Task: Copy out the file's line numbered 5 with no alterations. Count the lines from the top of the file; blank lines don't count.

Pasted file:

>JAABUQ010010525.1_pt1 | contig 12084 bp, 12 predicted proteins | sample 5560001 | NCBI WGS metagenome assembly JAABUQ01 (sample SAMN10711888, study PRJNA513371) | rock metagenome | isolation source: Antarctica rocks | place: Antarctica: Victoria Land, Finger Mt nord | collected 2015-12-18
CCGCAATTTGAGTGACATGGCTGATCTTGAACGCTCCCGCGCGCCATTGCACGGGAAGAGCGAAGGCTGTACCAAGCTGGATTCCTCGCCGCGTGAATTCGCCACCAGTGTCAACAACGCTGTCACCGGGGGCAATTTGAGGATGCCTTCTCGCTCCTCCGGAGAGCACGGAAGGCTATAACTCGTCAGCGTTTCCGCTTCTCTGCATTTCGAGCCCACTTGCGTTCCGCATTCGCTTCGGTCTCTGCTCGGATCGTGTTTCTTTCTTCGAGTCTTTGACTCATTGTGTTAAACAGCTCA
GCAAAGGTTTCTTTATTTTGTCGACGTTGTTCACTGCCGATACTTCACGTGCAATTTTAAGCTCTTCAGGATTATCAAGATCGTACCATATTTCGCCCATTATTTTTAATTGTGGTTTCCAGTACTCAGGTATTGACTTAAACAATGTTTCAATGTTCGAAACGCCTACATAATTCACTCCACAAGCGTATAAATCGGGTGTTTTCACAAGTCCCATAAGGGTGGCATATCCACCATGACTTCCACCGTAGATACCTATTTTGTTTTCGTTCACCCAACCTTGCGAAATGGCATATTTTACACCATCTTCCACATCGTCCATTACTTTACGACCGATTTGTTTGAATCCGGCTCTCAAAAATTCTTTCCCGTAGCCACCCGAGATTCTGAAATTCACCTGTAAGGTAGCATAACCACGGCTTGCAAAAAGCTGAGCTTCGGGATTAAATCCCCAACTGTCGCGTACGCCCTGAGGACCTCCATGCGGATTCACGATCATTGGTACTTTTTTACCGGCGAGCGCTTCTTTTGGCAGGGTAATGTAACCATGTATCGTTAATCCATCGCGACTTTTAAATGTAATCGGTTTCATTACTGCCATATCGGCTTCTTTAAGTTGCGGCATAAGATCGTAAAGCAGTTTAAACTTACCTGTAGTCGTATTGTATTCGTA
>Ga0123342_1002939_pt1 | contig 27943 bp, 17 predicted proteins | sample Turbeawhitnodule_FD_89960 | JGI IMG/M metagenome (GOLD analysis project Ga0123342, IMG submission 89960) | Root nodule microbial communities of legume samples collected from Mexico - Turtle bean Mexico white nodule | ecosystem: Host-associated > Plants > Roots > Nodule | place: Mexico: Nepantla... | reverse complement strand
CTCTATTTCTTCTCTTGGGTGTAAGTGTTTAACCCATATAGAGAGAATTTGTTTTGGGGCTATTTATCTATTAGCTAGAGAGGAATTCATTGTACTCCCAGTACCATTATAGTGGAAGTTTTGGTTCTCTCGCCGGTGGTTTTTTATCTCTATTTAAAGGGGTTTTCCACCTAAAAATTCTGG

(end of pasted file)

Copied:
CTCTATTTCTTCTCTTGGGTGTAAGTGTTTAACCCATATAGAGAGAATTTGTTTTGGGGCTATTTATCTATTAGCTAGAGAGGAATTCATTGTACTCCCAGTACCATTATAGTGGAAGTTTTGGTTCTCTCGCCGGTGGTTTTTTATCTCTATTTAAAGGGGTTTTCCACCTAAAAATTCTGG